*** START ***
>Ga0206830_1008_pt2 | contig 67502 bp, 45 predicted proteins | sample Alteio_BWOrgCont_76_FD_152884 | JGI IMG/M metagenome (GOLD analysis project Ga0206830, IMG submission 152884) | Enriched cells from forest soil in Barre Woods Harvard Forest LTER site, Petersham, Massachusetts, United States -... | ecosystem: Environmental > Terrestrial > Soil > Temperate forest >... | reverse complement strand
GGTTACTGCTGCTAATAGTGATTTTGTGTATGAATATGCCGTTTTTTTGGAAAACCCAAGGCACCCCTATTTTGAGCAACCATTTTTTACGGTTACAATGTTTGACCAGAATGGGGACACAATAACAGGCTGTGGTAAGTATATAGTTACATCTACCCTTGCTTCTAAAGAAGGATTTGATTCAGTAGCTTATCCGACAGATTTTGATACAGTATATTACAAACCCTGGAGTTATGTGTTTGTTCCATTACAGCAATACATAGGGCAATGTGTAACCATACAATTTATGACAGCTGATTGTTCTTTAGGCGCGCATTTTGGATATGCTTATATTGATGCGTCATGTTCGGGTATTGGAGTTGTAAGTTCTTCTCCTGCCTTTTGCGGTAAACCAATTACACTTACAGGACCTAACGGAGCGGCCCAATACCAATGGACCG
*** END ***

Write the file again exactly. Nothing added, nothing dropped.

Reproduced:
>Ga0206830_1008_pt2 | contig 67502 bp, 45 predicted proteins | sample Alteio_BWOrgCont_76_FD_152884 | JGI IMG/M metagenome (GOLD analysis project Ga0206830, IMG submission 152884) | Enriched cells from forest soil in Barre Woods Harvard Forest LTER site, Petersham, Massachusetts, United States -... | ecosystem: Environmental > Terrestrial > Soil > Temperate forest >... | reverse complement strand
GGTTACTGCTGCTAATAGTGATTTTGTGTATGAATATGCCGTTTTTTTGGAAAACCCAAGGCACCCCTATTTTGAGCAACCATTTTTTACGGTTACAATGTTTGACCAGAATGGGGACACAATAACAGGCTGTGGTAAGTATATAGTTACATCTACCCTTGCTTCTAAAGAAGGATTTGATTCAGTAGCTTATCCGACAGATTTTGATACAGTATATTACAAACCCTGGAGTTATGTGTTTGTTCCATTACAGCAATACATAGGGCAATGTGTAACCATACAATTTATGACAGCTGATTGTTCTTTAGGCGCGCATTTTGGATATGCTTATATTGATGCGTCATGTTCGGGTATTGGAGTTGTAAGTTCTTCTCCTGCCTTTTGCGGTAAACCAATTACACTTACAGGACCTAACGGAGCGGCCCAATACCAATGGACCG